Tweak AIMS a bit to ensure its success
Arizona Daily Star
Mar. 23, 2005
Susan Carlson is executive director of the Arizona Business and Education Coalition

In 2006, Arizona will join the growing ranks of states that require students to pass a standardized exam to graduate from high school. But our students aren't the only ones facing a serious test.

The state as a whole also will be tested, to ensure that the high-stakes AIMS exam is implemented with the utmost integrity and fairness. It is a test Arizona cannot afford to fail.
The Arizona Business and Education Coalition supports AIMS as a graduation requirement, contingent on the resolution of several key issues, including testing exemptions, accommodations and student supports.
The coalition is a statewide organization that seeks consensus on key education issues from leaders of the business and education communities in Arizona.
Consensus on AIMS was difficult to come by. Coalition members spent long hours debating the merits, challenges and necessity of the exam.
In the end, coalition members agreed that AIMS is an important step in improving education in our state but believe changes must be made to keep the test firm, fair and accountable.
First, some special-education students may not be able to pass the AIMS exam, regardless of the tutoring, accommodations, or testing attempts that are available.
These students should not have to pass the test to graduate, as long as their Individual Education Plans - specialized learning plans that are put together with the input of parents and teachers - reflect that the particular student could not be expected to pass all or part of the test.
Second, students who are learning English should have every opportunity to pass the test (in English) and should have available to them certain research-based accommodations that will facilitate demonstration of mastery. These accommodations include:
● More time to finish the test, where applicable
● Translation of certain technical terms on math and science questions
● Translation of certain test directions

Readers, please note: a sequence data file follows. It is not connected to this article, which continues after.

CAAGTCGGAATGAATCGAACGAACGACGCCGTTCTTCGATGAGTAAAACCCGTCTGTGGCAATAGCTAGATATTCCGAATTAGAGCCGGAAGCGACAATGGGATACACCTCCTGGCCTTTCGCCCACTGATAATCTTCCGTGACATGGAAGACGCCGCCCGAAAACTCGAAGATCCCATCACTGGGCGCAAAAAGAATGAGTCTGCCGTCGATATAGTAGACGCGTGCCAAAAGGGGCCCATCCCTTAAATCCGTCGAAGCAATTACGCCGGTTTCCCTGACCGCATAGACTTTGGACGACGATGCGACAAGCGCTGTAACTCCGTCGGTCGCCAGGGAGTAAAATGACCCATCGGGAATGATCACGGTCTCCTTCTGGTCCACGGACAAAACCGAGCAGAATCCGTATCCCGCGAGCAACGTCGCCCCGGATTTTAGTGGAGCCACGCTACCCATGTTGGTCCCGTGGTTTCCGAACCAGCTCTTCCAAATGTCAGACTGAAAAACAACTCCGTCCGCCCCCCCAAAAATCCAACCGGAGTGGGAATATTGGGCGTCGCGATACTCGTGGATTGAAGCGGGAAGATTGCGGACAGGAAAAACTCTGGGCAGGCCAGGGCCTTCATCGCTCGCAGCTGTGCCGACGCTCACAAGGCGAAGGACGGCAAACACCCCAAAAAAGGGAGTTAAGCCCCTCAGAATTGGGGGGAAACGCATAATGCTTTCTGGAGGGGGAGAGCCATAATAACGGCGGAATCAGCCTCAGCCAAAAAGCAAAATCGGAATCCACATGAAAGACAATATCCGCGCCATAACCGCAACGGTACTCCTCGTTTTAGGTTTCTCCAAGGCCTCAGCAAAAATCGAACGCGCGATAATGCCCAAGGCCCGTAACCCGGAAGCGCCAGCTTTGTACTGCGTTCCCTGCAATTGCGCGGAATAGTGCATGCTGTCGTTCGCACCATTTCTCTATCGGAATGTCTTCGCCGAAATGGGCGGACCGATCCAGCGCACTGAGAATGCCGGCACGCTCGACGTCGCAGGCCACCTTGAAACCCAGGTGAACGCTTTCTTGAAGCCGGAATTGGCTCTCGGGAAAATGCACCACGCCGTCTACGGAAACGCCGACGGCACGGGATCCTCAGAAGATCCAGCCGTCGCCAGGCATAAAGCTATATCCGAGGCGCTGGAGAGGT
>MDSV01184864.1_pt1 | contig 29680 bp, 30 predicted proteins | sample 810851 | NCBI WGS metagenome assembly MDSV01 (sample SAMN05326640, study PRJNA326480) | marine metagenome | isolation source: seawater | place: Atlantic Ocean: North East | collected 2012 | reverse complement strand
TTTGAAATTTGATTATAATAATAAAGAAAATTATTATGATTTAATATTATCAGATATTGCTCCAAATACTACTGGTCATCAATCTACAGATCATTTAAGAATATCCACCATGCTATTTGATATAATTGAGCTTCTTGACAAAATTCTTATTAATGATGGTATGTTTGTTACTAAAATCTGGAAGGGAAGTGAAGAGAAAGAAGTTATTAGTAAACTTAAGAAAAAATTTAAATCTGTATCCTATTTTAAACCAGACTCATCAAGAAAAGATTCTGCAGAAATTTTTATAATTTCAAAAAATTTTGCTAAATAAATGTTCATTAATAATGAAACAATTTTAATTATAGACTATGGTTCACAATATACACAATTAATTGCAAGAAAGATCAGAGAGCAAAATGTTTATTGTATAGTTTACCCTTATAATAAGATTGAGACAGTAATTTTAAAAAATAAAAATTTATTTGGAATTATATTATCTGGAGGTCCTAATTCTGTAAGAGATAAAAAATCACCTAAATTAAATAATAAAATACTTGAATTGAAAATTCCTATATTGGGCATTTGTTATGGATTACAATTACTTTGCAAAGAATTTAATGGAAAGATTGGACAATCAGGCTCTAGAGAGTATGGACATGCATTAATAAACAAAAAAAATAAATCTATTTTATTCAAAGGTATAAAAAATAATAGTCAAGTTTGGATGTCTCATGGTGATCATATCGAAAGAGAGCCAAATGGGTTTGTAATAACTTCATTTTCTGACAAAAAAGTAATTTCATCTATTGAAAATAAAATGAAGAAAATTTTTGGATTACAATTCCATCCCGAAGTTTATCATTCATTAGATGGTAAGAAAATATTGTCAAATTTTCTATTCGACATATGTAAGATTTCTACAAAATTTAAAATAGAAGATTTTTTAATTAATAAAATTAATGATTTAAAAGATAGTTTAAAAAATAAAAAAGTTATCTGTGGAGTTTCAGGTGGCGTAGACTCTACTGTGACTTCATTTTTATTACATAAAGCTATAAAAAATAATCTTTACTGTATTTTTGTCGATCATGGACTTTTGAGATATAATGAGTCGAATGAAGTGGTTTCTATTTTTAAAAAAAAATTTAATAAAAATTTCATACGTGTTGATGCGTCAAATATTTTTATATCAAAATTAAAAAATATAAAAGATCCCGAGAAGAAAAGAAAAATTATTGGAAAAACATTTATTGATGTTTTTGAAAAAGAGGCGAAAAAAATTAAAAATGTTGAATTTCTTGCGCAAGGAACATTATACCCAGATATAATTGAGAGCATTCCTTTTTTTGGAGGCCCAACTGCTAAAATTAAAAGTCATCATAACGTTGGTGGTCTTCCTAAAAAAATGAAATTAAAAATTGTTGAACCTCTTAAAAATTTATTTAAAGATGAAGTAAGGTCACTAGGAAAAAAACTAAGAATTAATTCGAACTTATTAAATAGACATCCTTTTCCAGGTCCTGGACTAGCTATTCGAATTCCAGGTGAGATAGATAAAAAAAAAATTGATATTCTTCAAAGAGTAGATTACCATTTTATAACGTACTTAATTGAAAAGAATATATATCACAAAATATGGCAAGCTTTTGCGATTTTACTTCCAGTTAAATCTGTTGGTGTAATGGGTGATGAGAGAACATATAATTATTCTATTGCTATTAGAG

These accommodations are designed to ensure that specific skills are tested - math skills on a math test, for instance. All students would still have to pass an English reading and writing test to graduate.
In addition, students who move to Arizona and have passed a similar test in another state should not have to pass a second exam to graduate. The State Board of Education should be given the latitude to waive the AIMS requirement in such cases.
Finally, the coalition believes all students must be given adequate support to enable them to pass the exam. AIMS tutoring should be expanded to meet the needs of students who are still working to pass AIMS even into a fifth year. Educators and parents must push students to take advantage of this tutoring and take every testing opportunity offered.
The success of AIMS and of Arizona's public-high-school reform will require all of us to engage in the AIMS discussion without acrimony, in a spirit of doing what is right for the state and more important, what is in the best interests of students.
If we want our graduates to be prepared for the work force or postsecondary educational options, they must have learned the foundations. Maintaining the momentum for education reform will require making serious, consequential choices and sticking with them, even when the choices are difficult. AIMS is one of those choices.
Contact Susan Carlson through